April 20, 2022
Traditionally, if you had sons, one or more might carry on the family farm. A few daughters broke the mold and farmed with Mom and Dad. Today, anyone with sons or daughters wonders if one or more will return home, understanding that it might be a daughter.
Kinzie Osborn, Stockwell, Ind., not only is actively farming with her dad, Doug, she also farms with her grandparents Tom and Toni. All four are partners in Osborn Farms.
“I’ve always liked being around the farm,” Kinzie explains. “After high school, I went to Ivy Tech for two years and worked on the farm part time. It feels good to be here on the farm full time.”
Both her granddad and father have worked in construction while farming. Tom still does excavating jobs, clearing fence rows, drainage work and other tasks that require heavy equipment. Owning that equipment and having the expertise helps keep their own land in the best condition possible.
“We’ve always believed in the conservation ethic, and we do what we can to prevent erosion and save our resources,” Tom says. That includes no-tilling and using cover crops. They typically have cover crops growing on about half their land each year.
Finding her niche
The conservation ethic and exposure to large equipment rubbed off on Kinzie. She appreciates what her family has accomplished in maintaining soil productivity through good stewardship. Plus, Kinzie isn’t bashful about hopping in large tractors.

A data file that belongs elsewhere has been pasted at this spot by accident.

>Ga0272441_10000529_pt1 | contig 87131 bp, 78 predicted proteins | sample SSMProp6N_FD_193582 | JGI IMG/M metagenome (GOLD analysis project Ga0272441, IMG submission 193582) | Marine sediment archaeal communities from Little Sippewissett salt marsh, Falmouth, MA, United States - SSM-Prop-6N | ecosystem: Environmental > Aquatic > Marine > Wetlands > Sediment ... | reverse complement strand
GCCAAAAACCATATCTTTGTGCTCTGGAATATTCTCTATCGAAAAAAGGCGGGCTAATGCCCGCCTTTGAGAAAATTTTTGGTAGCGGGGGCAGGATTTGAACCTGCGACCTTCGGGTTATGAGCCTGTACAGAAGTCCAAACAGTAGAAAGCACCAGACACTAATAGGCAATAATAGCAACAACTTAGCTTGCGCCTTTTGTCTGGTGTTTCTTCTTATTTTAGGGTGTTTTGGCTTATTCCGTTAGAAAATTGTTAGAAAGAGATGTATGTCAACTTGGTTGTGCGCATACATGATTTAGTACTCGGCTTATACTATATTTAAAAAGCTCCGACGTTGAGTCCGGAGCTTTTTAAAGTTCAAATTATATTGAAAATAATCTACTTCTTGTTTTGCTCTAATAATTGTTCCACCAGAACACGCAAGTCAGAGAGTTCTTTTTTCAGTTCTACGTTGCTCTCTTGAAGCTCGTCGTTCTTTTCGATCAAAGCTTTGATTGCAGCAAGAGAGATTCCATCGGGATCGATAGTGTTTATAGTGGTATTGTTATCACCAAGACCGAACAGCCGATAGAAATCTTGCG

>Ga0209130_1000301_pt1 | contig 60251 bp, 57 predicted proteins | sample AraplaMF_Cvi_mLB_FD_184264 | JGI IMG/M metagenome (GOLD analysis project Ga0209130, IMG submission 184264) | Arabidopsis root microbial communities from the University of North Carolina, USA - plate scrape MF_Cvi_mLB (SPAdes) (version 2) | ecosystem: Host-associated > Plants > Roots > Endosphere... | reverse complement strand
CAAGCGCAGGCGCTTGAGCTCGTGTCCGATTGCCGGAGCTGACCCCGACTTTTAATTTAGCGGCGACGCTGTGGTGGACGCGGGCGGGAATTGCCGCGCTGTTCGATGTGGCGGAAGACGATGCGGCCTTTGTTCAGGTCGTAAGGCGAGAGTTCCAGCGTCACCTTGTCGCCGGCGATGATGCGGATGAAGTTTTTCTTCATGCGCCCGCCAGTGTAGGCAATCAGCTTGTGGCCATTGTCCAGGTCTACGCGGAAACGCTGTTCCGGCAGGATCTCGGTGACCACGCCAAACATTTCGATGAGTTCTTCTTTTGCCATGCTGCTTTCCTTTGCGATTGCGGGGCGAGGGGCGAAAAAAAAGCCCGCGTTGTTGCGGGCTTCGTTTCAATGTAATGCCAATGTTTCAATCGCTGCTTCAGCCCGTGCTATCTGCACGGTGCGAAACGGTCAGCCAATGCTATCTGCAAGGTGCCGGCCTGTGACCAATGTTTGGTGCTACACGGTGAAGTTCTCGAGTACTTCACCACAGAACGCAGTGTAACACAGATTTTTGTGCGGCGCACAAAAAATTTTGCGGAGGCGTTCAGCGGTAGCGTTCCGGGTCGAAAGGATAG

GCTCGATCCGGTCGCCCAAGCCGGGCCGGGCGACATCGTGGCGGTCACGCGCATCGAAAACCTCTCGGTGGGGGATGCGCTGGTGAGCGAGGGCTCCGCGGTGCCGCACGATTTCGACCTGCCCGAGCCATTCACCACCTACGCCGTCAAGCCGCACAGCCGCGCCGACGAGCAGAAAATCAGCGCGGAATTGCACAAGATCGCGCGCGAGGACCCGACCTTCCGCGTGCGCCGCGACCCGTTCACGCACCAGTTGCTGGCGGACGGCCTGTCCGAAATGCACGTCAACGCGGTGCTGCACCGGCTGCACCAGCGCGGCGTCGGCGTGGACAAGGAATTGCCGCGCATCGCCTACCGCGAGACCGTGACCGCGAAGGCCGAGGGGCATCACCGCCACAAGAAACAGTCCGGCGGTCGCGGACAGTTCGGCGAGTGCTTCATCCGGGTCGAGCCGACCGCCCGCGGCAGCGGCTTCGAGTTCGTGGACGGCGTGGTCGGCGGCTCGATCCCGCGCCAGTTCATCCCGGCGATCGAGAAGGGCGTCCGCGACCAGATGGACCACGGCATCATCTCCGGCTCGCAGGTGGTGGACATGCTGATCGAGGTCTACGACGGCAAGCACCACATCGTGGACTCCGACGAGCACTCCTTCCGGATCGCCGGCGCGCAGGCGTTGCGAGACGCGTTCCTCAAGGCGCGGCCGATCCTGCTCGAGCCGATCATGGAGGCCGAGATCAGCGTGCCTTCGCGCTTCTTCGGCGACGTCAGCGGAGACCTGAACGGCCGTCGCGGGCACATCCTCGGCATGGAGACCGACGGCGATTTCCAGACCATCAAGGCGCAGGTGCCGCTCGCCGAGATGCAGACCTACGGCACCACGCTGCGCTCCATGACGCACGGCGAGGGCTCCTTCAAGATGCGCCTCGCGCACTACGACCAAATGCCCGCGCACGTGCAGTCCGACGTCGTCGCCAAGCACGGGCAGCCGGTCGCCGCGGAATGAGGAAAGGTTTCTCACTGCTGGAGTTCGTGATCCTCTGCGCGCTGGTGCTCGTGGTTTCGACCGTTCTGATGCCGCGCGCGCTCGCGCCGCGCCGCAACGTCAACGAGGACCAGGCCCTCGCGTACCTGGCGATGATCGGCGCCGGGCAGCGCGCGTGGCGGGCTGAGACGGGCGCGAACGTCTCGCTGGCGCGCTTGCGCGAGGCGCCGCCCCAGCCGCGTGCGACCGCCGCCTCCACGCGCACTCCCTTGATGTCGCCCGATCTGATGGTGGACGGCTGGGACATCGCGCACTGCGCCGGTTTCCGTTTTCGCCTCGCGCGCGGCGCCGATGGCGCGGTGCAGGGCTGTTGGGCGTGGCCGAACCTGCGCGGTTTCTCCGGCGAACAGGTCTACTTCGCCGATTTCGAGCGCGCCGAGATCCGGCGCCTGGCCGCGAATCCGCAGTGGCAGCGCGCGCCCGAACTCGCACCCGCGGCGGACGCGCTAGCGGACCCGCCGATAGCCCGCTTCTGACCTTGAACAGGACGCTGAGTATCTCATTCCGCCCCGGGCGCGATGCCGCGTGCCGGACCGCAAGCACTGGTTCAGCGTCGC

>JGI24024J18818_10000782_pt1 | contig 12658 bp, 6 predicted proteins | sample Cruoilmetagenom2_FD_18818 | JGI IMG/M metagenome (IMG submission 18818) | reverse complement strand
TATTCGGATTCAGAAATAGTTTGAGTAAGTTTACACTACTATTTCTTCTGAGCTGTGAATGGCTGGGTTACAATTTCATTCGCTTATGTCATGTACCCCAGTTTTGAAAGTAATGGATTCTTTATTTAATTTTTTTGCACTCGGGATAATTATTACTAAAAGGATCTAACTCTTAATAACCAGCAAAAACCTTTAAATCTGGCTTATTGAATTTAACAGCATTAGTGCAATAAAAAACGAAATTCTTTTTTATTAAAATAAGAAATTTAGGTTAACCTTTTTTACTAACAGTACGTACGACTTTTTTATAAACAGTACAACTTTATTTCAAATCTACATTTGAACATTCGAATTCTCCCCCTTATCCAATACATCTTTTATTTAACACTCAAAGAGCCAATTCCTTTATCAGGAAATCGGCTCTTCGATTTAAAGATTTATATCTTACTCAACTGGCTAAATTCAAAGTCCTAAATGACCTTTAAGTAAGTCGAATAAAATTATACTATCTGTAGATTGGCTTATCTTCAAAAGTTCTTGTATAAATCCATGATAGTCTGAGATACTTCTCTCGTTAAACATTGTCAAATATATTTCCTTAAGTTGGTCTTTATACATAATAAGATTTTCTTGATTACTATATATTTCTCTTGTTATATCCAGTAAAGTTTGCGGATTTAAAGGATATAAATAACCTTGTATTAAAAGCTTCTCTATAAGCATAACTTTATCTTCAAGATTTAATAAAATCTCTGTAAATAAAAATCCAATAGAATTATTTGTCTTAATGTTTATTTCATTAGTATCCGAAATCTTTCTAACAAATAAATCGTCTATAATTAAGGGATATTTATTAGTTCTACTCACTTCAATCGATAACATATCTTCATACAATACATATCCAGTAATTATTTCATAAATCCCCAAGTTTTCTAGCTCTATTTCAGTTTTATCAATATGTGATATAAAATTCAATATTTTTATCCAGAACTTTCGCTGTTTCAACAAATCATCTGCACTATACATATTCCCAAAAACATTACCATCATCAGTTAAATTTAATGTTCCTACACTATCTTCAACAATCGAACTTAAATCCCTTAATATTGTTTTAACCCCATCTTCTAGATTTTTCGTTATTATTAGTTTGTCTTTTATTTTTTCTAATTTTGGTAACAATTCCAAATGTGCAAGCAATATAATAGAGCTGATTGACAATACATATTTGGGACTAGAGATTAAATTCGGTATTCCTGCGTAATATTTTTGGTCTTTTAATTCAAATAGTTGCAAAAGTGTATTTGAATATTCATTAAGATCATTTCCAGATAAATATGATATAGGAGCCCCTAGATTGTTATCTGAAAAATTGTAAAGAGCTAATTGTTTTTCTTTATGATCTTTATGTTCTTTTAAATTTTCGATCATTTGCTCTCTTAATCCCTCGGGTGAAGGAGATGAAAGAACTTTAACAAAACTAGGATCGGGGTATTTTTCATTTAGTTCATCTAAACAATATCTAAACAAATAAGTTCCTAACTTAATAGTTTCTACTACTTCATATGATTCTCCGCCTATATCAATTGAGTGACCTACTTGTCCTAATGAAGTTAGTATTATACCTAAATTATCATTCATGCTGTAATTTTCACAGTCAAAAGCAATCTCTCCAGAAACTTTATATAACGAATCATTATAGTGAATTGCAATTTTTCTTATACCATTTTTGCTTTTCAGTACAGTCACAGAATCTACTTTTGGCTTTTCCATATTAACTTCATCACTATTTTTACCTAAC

“Driving the grain cart each fall is one of my designated jobs,” she says. “We have two combines, and we usually run two while harvesting soybeans and one once we begin harvesting corn.
“We use the grain cart to catch grain off the combine so we can keep the combine moving. We expanded our grain center in 2021 so we have more storage. That means fewer trips to elevators during harvest and less waiting in lines to unload. The improvements at the grain center also allow us to keep grain away from the combine more effectively. My part is to be there so the combine doesn’t have to stop to unload.”
Someone asked her recently if she was eyeing new technology that uses an autonomous tractor to pull the grain cart without a driver.
“Why would we do that? Then I would not have a job,” she quips.
Tom adds that they use new technology when it makes sense for their farm, and the younger generation, including Kinzie, is a big part of it. Autonomous tractors aren’t on their agenda, at least not yet.
The serious answer is that Kinzie does more than just position the tractor correctly to catch the combine. She also monitors weights from the grain cart scales. Recording and tracking accurate weights from each field is critical since they have multiple landowners, including some share-lease situations.
Kinzie has a good role model for a woman in farming close to home. Her grandmother Toni does most of the record keeping in the farm office. And in the fall, she is often the one driving the combine when Kinzie pulls alongside to catch grain.
“We’re proud of what Kinzie has accomplished so far,” Tom says. “And we’re excited that she chose to farm with her family.”
Read more about:Next Generation
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